One of the more frequently used quotes from the great baseball player, Yogi Berra, is “When you come to a fork in the road, take it.” This thought also is expressed by Robert Frost in his poem, “The Road Not Taken”:
“Two roads diverged in a wood and I –
I took the one less traveled by,
And that has made all the difference”.
W. Scott Peck drew inspiration from Robert Frost for his series of The Road Less Traveled books. The road we choose is very important in determining where our journey leads. As George Harrison said in his song, “Any Road”:
“If you don’t know where you’re going,
Any road will take you there.”
Early in its history, the church left Jesus behind when the church took the easier and more popular road rather than “the one less traveled by”. That road was the one that began as an adaptation of Jewish liturgy and worship so that it focused upon Jesus as the central figure for the life, history and future of the Jewish people. The first leaders in the church were Jews, so adaptation of the Jewish liturgy and worship makes sense. After all, that is what they knew. That is what the Jews would understand. The use of the many metaphors and parables to explain the message of Jesus is thought to have been easier among the Jews in the early days.
This approach of ignoring the full story of Jesus has worked for many years, but it is well beyond the time to return to the fork in the road.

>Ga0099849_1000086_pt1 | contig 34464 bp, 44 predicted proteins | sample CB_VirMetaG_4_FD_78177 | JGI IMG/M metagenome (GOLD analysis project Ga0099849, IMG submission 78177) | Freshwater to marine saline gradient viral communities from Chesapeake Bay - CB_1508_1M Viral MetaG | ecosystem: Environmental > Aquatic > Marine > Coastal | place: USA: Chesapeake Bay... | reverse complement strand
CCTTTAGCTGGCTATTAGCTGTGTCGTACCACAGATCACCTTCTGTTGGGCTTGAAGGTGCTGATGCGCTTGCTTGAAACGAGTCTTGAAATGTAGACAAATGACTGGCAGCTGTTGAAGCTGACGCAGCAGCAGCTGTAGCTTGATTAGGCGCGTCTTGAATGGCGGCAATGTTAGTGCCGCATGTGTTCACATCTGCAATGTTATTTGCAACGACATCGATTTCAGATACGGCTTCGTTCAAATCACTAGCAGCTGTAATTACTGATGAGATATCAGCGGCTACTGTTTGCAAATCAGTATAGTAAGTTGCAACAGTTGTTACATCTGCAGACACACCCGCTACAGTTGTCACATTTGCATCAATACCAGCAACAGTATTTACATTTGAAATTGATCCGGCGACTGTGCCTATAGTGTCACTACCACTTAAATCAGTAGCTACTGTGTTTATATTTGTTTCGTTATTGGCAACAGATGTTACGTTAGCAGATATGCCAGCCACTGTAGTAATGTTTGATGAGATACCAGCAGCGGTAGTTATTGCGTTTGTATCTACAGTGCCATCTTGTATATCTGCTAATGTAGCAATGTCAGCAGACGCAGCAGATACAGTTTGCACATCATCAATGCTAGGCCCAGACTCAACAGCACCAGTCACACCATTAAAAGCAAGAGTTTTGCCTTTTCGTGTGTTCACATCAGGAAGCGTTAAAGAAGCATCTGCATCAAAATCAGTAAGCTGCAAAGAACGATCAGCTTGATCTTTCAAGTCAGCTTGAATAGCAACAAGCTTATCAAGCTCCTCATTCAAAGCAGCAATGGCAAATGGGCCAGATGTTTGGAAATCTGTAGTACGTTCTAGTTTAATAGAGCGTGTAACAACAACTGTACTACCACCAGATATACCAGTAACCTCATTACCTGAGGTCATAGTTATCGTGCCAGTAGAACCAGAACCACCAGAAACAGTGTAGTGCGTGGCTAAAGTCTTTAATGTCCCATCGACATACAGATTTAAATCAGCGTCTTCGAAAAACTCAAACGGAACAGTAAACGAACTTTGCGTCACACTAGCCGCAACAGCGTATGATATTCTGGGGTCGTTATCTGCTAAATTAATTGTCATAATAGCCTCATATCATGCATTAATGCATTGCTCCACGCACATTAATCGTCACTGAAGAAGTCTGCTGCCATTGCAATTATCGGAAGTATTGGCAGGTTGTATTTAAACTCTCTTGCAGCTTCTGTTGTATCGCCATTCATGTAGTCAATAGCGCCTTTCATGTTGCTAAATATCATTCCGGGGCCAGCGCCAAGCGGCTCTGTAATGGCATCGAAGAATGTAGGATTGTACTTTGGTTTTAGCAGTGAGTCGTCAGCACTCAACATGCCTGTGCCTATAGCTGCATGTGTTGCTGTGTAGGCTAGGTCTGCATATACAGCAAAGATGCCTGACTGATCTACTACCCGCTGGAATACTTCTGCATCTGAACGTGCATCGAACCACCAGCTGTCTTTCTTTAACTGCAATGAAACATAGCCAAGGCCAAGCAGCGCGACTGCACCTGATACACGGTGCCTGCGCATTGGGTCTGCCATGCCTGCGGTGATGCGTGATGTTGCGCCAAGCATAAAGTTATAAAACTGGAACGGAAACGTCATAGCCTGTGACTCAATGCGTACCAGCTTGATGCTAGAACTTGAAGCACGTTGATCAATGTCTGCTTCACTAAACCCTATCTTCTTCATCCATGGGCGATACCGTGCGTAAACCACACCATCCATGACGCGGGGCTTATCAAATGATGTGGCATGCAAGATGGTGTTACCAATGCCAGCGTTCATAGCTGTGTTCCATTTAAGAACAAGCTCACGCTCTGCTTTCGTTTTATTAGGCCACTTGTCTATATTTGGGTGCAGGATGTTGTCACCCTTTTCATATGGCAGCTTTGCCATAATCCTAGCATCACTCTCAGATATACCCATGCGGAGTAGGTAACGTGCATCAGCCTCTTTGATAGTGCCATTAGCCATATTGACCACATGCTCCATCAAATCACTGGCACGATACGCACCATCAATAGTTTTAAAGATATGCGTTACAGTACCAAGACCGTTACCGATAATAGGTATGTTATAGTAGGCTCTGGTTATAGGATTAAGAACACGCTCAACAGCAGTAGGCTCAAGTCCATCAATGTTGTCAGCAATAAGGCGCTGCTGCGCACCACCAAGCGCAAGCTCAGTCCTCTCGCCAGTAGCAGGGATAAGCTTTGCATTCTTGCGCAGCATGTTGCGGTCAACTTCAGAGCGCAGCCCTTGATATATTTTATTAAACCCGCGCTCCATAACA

Many theologians and other writers over the centuries have discussed this phenomenon which appears to have been recognized for what it was during the first three centuries since Jesus. As time has moved on from the first century CE, the beginnings of both the Jews and Jesus have been buried under the misunderstandings (perhaps convenient misunderstandings) or even laziness and ignorance of early Christians. During the first thousand years, the church faced a struggle to survive. It was also helpful to explain things in terms of the understanding of society at the time. The various cultures already had standards for worship and religion. It was more effective if preachers adapted to the locale in order to gain followers. I believe we can grant these earlier Christians grace and understanding for their behaviors. It was the best they could do at that time.